Another trio of classic Williams’ tables arrive on Pinball FX3. But before you push the purchase button, you’ll want to make sure you don’t own two of the tables in another collection.
Platform: PC, also on PlayStation 4, Switch, Xbox One, and iOS
Developer: Zen Studios
Publisher: Zen Studios
Release date: October 20th, 2020
Price: $9.99 via digital download
Pinball is a game about tragic inevitability. No matter how good you are at keeping the silver orb in play, inevitably gravity will win, dropping the ball down that stinking sink hole. Similarly, that’s also the challenge faced by Pinball FX3 developer Zen Studios. Since the game’s release back in 2017, the Budapest-based team has been doggedly adding new tables to the game, in an effort to sustain interest for their pin-simulation.
Originally, Pinball FX 3’s add-ons consisted of original tables build around well-known properties, such as Star Wars and Universal films like E.T. the Extra-Terrestrial, and Back to the Future. But in 2018, Zen began adding adaptations of real-world tables. Williams Pinball: Volume 1 was their inaugural effort, bringing console and PC owners dazzling recreations of The Getaway: High Speed II, Junk Yard, and Medieval Madness– a trio of tables cherished by fans.
End of the Eighties Pin
With the release of Pinball FX3 – Williams Pinball: Volume 6, Zen provides yet another trinity of time-honored tables. Originally released in 1987, Space Station is the oldest of the collection, and is a follow-up to 1984’s Space Shuttle, the machine many feel nearly single-handedly saved Williams from bankruptcy and provided hope for the pinball industry in general.
Both Dr. Dude and His Excellent Ray and FunHouse arrived in November of 1990. Both were some of the last machines to employ an alpha-numeric display (also called a Union Jack or starburst for their sixteen-segment character displays). Soon after, Williams would transition into liquid crystal displays (LCDs), which permitted manufacturers to add elements like animations and mini-games. Undoubtedly, each table plays a role in the legacy of pinball.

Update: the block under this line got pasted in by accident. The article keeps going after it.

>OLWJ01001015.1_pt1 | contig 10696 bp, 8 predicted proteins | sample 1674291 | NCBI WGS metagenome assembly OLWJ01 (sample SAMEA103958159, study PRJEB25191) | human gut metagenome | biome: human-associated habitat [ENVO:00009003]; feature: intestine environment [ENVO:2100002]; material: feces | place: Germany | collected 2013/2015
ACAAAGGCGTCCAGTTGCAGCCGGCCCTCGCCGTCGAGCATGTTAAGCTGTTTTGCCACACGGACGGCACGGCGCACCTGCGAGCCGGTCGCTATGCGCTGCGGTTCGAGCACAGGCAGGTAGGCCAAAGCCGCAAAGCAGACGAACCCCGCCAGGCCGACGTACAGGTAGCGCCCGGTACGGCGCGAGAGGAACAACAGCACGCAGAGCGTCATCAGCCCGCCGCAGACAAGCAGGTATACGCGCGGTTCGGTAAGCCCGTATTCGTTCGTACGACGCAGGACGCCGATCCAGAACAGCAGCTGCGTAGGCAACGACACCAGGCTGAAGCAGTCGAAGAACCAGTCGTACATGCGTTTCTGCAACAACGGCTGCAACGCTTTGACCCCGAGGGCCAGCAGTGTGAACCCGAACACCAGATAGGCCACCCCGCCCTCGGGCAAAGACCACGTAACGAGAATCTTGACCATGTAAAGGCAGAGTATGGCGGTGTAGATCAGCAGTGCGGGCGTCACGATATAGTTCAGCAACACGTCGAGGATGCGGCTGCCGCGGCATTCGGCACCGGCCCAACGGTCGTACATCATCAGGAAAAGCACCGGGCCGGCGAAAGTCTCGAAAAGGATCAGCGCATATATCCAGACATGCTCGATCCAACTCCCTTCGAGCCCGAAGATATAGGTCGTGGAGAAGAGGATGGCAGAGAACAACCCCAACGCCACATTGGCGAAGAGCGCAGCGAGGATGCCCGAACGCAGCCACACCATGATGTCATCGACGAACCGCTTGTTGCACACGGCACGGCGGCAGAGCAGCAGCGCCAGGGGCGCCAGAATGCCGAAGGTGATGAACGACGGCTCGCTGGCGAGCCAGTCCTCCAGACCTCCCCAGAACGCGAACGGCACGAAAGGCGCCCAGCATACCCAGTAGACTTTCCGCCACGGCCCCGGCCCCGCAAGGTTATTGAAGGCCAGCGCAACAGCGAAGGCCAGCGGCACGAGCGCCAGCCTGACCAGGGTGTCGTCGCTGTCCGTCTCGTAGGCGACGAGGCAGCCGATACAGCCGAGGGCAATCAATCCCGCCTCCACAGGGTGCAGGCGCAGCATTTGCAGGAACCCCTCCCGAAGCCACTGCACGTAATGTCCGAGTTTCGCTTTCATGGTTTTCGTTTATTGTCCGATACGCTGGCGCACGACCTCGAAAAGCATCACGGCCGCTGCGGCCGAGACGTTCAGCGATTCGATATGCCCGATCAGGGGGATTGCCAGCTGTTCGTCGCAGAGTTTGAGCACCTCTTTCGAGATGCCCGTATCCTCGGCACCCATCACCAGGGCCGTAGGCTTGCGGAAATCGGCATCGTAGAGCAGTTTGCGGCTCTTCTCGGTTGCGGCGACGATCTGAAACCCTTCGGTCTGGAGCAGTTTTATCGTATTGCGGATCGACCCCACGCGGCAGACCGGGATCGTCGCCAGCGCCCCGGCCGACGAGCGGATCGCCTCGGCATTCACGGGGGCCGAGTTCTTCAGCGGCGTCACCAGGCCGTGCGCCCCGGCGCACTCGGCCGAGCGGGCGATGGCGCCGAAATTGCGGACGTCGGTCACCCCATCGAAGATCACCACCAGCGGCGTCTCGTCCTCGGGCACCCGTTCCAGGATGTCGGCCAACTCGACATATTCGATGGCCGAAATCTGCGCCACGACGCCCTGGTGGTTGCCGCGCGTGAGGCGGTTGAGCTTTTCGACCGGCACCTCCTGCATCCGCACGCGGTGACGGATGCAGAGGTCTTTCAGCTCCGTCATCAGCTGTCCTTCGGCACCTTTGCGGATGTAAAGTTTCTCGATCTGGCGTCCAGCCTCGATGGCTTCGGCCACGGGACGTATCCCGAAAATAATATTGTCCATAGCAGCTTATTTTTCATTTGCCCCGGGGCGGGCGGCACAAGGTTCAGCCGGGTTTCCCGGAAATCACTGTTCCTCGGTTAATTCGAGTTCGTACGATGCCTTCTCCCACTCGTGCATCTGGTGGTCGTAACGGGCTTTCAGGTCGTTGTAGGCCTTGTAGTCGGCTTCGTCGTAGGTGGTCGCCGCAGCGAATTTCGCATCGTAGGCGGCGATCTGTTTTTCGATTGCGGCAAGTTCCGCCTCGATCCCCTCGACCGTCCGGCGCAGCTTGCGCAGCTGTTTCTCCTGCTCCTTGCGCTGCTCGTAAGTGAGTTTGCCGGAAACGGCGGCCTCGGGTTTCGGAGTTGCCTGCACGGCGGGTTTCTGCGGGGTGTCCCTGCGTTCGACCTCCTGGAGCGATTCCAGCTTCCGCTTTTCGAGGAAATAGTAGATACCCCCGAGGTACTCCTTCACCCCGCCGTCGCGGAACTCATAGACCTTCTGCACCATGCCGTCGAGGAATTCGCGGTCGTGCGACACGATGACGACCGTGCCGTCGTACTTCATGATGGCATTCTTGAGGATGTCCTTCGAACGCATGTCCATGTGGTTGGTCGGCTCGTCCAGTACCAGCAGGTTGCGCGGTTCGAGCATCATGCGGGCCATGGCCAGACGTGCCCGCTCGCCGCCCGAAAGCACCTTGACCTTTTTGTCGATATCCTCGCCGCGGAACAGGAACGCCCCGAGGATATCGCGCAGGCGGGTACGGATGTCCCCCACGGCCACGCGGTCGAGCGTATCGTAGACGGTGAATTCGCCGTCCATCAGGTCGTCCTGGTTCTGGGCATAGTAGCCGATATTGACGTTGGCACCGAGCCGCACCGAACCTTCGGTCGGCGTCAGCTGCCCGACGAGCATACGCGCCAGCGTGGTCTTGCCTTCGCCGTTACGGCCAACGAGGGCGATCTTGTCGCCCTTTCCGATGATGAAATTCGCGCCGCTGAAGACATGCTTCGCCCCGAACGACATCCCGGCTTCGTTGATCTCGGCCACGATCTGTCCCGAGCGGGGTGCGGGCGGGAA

Space, The Final Frontier
Revisiting Space Station reveals an intriguing design decision, with designer Barry Oursler opting for a conspicuously open lower playfield, signifying the emptiness of outer space. The result is a challenging table, but mercifully, there’s no shortage of scoring opportunities. Target banks spell out “SHUTTLE” and “STA” and “TION”, offering random rewards that range from 150,000 points, activation of the kickback, or even an extra ball. Three glowing green lights lead the way to the machine’s multiball, which occurs when after players dock three balls. Redocking two ball afterward results in a modest jackpot.
Similarly, Dr. Dude offers a rather empty space above the sink hole, save for the table’s trademark “Dude-O-Meter” inlaid on the playfield. Notably, the original machine extended a progressive jackpot (“a gazillion points”) that carried over across games. But because of the potential for exploitation, Zen removed persistence as they did with The Party Zone from the second Williams volume. Still, the table’s motif of a charismatic physician imparting coolness feels distinctive, especially given the supply of ‘80s campiness.
Here, players attempt to secure a trifecta of traits, from securing a magnetic personality, acquiring the heart of rock ‘n roll, as well the gift of gab by hitting a trio of targets. Putting the ball in the spinning mixmaster and hitting a ray gun causes the transformation to take place, kicking off multiball. Dr. Dude’s incorporation of timed challenges might prove to be contentious, with short opportunities potentially causing frustration.
Rudy isn’t Quite as Creepy in Digital Form
With an animatronic toy (dubbed “Rudy”) in the center of the playfield, FunHouse is arguably the most iconic of the volume’s tables. It’s also the most enjoyable. During play, Rudy (voiced by Mortal Kombat co-creator Ed Boon) remarks on in-game events, alerting the players to special bonuses and even following the ball around with his eyes. Sadly, it’s not quite as unsettling in a digital simulation, without the clickity-clack of twitchy mechanical movement.
In keeping with the theme of a fairground attraction, FunHouse’s numerous ramps transport the ball to different parts of the field. The result is a fast and fluid game of pinball. It’s also one that has surprisingly subversive rewards, such as the satisfaction of smacking Rudy with the pinball after he heckles you. With a multitude of scoring opportunities and quirks like a second plunger, FunHouse has more longevity that your average table. It’s easily one of my top five machines.
A Few Blemishes
While Zen’s simulation of table physics and ball behavior is blameless, the game’s sound mix is obviously flawed. Each table’s background music is substantially hushed, and Rudy’s voicework seem muffled. Trying to rectify this issue in the game’s audio menu doesn’t fix the problem, which puts a damper on play. For diehard pinball fans, there’s a chance that they might own some recreations of these tables already. Space Station and FunHouse were included in Pinball Hall of Fame: The Williams Collection. The Pinball Arcade has all three titles as part of its library. Developer FarSight lost the rights to these properties in 2018 and they’re now in Zen’s possession.
Undoubtedly, Williams Pinball: Volume 6 is a worthwhile assemblage, especially with the inclusion of FunHouse. Although the collection’s modification of Dr. Dude’s progressive jackpot is understandable, the presence of obviously flawed sound mixing is not. Hopefully, the developer can remove this stain on an otherwise respectable pinball package.